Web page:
The end justifies the meaning: my soul was anchored in the Lord


Many of us know the general story of Marian Anderson’s famous concert on the steps of the Lincoln Memorial in 1939. The Daughters of the American Revolution denied her the opportunity to sing inside Constitution Hall because she was black. But many may not know the meaning of the last song she sang, the witty “My Soul’s Been Anchored In The Lord”. To grasp this meaning, it is important to understand how the Negro Spirituals “evolved”.

The songs of the Enslaved Community are rooted in oral tradition, so it is not surprising that there are different melodies, different lyrics and different intentions in many versions, reflecting the various needs or circumstances of the community. A song can be created by an individual commenting on events, emotions, or thoughts at that time. Anyone present can add to this song. As the slaves moved from plantation to plantation, the songs could change, depending on the singer’s memory or the needs of the current circumstances.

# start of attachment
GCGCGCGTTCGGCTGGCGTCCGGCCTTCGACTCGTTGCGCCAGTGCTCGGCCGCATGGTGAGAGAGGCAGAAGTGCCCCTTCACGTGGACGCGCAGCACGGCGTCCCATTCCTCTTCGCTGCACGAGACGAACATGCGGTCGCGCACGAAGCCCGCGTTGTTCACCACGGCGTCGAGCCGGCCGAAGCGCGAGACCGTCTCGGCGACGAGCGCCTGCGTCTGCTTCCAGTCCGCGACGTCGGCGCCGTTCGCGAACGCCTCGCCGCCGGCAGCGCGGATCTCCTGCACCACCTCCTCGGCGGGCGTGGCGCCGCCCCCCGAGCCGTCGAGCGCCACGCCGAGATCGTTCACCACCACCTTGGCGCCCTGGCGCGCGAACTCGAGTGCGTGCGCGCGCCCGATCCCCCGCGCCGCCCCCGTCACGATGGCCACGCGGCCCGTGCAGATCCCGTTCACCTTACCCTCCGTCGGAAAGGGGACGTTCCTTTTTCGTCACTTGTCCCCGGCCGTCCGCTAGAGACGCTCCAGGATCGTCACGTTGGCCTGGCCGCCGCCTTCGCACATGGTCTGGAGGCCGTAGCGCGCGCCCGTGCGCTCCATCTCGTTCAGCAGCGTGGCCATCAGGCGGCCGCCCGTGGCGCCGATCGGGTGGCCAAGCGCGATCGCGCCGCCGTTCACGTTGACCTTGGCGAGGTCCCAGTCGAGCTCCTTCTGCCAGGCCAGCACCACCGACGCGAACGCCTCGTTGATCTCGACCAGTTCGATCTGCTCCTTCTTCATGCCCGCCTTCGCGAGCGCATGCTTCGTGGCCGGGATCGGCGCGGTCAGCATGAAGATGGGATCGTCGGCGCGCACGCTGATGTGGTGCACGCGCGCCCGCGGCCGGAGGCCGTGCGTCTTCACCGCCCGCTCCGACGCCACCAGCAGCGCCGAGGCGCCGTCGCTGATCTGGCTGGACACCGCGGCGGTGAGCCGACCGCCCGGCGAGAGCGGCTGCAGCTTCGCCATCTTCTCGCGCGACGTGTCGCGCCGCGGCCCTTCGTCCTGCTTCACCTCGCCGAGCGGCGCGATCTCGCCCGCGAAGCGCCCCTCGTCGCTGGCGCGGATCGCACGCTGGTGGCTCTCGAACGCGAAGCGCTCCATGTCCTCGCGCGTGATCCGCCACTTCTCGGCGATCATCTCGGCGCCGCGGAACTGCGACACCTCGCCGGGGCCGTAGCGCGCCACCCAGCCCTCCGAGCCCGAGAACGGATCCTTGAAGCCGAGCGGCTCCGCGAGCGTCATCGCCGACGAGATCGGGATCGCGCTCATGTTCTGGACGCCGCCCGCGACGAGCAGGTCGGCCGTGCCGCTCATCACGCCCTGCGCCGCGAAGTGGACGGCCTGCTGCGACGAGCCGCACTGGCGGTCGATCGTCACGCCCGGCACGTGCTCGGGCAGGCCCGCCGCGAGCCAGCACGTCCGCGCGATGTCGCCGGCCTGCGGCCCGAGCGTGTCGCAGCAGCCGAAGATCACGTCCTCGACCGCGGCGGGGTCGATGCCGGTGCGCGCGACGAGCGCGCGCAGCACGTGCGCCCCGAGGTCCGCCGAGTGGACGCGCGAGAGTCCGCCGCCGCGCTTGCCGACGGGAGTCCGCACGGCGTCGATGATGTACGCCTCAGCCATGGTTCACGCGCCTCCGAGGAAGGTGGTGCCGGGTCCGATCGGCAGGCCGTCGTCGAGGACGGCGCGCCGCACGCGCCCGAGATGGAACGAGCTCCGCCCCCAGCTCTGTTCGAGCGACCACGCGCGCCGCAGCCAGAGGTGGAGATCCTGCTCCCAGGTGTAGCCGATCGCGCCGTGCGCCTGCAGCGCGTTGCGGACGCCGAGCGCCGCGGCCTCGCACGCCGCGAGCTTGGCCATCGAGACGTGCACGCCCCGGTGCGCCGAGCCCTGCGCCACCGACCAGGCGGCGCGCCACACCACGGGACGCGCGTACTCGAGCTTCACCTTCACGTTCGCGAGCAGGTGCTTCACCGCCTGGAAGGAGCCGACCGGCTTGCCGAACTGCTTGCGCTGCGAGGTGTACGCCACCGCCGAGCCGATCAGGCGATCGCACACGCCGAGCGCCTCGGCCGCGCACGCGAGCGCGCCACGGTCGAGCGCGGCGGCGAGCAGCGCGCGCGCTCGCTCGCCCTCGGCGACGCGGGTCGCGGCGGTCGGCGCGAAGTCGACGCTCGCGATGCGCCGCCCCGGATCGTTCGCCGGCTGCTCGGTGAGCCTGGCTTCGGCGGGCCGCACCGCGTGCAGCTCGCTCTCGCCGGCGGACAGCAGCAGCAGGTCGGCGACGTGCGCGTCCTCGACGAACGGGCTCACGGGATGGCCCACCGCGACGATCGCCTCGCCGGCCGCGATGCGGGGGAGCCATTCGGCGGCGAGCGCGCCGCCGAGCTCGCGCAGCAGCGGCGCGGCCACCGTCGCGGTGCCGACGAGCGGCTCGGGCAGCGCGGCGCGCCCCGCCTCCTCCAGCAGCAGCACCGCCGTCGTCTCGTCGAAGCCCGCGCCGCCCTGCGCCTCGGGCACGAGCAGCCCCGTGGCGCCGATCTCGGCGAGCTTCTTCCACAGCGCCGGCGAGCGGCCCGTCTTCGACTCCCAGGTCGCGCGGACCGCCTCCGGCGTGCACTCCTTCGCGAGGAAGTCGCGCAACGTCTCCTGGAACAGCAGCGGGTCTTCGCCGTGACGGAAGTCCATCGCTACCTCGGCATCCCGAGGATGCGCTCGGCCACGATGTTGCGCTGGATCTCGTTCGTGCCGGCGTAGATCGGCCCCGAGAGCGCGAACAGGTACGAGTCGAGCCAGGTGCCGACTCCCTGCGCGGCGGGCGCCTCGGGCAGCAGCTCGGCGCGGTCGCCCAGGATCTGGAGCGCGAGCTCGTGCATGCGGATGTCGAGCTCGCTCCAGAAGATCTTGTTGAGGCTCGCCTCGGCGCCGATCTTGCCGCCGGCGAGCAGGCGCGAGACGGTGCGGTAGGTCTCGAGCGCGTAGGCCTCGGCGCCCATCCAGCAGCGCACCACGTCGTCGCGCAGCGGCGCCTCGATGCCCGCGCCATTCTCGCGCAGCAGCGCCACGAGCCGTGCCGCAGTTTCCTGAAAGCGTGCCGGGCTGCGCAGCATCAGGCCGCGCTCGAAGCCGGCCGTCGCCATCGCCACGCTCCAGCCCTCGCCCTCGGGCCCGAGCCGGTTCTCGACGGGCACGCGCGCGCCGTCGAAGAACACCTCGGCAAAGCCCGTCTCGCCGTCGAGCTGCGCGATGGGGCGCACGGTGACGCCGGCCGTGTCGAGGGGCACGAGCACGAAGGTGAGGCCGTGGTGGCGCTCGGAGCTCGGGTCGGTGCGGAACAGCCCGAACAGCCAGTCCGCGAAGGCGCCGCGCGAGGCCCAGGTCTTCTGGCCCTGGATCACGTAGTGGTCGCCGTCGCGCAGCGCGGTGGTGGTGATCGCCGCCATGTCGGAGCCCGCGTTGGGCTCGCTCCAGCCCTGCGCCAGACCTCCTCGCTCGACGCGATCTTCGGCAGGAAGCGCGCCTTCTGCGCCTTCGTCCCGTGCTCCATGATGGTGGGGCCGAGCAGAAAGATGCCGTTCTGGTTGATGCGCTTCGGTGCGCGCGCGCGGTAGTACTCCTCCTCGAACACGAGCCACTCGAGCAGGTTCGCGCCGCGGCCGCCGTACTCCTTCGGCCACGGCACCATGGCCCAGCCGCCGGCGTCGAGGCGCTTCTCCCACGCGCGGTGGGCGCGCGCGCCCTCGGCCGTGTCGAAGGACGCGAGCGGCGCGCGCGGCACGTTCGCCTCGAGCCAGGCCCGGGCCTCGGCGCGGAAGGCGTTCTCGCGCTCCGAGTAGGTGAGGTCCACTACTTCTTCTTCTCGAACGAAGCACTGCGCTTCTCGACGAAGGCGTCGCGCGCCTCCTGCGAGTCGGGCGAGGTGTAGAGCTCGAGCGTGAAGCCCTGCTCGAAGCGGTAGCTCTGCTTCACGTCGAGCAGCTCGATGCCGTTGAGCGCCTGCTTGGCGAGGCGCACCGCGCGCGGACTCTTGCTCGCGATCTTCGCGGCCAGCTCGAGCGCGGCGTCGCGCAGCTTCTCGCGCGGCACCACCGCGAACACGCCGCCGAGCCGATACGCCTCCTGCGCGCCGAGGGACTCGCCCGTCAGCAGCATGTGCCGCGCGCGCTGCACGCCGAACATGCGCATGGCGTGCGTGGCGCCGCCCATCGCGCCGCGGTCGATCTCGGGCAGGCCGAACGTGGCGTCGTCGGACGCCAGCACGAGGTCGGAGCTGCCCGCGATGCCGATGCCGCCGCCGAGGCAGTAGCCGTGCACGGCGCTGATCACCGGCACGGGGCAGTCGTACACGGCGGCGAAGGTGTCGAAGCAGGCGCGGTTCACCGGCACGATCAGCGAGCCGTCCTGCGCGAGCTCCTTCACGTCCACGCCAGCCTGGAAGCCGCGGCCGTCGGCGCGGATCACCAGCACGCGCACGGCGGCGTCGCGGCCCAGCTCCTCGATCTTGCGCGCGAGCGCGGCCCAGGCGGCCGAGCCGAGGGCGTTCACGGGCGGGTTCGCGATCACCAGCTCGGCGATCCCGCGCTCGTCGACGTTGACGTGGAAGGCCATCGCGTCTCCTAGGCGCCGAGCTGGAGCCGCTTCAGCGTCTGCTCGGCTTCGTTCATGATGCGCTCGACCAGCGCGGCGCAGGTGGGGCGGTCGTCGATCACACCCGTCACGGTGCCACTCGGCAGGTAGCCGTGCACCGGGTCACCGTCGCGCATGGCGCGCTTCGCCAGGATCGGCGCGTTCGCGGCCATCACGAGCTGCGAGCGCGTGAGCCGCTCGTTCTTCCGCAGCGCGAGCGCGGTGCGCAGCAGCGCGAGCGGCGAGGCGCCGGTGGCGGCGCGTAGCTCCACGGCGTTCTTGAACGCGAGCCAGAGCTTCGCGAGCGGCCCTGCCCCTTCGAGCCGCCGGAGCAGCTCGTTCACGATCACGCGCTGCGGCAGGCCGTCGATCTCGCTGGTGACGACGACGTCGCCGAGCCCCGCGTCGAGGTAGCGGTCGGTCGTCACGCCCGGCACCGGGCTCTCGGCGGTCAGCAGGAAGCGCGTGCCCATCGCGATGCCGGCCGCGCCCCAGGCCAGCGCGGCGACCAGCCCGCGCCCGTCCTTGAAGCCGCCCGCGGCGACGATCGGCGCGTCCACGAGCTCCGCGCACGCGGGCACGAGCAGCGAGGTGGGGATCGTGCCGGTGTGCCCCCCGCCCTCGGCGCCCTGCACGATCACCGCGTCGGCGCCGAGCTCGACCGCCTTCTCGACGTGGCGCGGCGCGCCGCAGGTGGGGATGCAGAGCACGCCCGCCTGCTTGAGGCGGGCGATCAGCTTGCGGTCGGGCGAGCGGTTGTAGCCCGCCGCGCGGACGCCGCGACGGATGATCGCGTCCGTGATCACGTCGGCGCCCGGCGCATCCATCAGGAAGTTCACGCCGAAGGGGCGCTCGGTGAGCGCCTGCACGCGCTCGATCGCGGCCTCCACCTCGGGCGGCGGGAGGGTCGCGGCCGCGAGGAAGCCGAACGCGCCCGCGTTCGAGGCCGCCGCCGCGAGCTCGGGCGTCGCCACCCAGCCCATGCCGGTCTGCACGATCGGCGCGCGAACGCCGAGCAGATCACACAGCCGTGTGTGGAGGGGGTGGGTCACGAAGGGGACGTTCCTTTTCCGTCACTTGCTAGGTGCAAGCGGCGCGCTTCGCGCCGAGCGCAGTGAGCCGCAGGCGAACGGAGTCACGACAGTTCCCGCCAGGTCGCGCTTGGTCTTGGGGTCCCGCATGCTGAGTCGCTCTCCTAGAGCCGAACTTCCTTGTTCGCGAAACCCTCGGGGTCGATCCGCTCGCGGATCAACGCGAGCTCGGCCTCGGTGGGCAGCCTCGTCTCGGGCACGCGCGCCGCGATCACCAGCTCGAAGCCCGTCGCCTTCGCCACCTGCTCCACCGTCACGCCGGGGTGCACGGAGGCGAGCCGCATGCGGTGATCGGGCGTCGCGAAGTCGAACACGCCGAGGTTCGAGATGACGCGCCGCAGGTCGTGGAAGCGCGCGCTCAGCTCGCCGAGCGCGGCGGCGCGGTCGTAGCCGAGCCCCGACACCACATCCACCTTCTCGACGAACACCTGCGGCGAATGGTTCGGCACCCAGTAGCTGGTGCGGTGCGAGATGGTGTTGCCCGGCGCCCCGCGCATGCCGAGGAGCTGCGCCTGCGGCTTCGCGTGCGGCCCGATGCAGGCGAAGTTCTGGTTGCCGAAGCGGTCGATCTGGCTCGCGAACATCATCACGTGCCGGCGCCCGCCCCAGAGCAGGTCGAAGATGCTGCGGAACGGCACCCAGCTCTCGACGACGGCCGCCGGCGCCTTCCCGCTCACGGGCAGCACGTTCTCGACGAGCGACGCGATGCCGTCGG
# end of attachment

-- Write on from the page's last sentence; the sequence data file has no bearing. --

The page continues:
Public domain
“My Soul’s Been Anchored In The Lord” was included in John W. Work’s edited collection (originally compiled in 1940), “American Negro Songs and Spirituals”.

This version of the song focuses on the singer’s commitment to the Christian life. Here the singer says “My soul is anchored in the Lord” which means that I have made a commitment to the Lord and that I will not walk away from it. Hence the anchor, so that the individual is planted, rooted, stable and motionless.

The first verse finds the singer’s Christian faith questioned by a member of the community:

Where have you been, poor sinner?

Where have you been so long?

I worked out of sight of man.


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